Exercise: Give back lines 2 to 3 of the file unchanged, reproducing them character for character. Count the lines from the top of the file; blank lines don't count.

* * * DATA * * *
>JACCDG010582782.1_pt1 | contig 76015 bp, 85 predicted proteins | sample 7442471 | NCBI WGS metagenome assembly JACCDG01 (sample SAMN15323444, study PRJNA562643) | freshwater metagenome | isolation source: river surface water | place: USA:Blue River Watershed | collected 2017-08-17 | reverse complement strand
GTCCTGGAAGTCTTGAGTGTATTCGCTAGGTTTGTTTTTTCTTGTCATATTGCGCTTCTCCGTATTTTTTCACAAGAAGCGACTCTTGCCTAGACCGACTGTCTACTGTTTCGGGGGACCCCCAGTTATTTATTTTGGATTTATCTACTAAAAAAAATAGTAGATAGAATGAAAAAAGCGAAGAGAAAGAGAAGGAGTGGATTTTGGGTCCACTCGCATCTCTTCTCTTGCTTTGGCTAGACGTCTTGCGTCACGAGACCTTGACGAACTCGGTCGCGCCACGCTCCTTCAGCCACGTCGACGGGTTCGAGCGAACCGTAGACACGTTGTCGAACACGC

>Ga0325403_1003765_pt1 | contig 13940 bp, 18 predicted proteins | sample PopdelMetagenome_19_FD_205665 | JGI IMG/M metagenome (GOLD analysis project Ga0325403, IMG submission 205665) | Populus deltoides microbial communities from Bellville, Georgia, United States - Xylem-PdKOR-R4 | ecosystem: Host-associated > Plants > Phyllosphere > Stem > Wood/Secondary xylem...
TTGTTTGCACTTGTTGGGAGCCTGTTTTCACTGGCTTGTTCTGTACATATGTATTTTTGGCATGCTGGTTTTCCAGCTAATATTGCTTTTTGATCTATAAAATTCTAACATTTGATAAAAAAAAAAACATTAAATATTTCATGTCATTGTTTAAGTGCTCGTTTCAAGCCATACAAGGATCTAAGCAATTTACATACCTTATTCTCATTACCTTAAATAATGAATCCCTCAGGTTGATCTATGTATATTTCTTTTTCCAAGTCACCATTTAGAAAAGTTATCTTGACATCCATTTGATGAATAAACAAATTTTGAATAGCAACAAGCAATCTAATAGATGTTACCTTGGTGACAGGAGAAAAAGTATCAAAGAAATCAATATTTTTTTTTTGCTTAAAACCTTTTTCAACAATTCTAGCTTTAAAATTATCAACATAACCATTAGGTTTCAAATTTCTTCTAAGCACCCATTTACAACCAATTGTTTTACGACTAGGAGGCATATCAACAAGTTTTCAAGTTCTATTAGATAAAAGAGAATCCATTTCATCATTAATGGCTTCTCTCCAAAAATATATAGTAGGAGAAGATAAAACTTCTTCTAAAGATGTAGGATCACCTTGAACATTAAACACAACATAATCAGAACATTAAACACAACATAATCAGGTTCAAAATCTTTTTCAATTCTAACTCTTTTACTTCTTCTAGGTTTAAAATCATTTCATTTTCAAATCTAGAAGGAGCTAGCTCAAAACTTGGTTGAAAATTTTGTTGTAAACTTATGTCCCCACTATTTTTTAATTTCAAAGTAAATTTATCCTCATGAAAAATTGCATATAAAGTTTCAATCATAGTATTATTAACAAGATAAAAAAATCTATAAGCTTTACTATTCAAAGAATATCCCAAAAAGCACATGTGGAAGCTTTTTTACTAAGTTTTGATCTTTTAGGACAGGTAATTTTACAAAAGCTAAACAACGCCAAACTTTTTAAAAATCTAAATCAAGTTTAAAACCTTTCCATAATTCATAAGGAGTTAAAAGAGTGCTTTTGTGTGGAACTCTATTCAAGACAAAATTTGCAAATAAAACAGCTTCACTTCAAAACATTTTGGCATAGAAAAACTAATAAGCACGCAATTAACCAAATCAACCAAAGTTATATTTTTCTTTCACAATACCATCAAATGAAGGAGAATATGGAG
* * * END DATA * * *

GTCCTGGAAGTCTTGAGTGTATTCGCTAGGTTTGTTTTTTCTTGTCATATTGCGCTTCTCCGTATTTTTTCACAAGAAGCGACTCTTGCCTAGACCGACTGTCTACTGTTTCGGGGGACCCCCAGTTATTTATTTTGGATTTATCTACTAAAAAAAATAGTAGATAGAATGAAAAAAGCGAAGAGAAAGAGAAGGAGTGGATTTTGGGTCCACTCGCATCTCTTCTCTTGCTTTGGCTAGACGTCTTGCGTCACGAGACCTTGACGAACTCGGTCGCGCCACGCTCCTTCAGCCACGTCGACGGGTTCGAGCGAACCGTAGACACGTTGTCGAACACGC

>Ga0325403_1003765_pt1 | contig 13940 bp, 18 predicted proteins | sample PopdelMetagenome_19_FD_205665 | JGI IMG/M metagenome (GOLD analysis project Ga0325403, IMG submission 205665) | Populus deltoides microbial communities from Bellville, Georgia, United States - Xylem-PdKOR-R4 | ecosystem: Host-associated > Plants > Phyllosphere > Stem > Wood/Secondary xylem...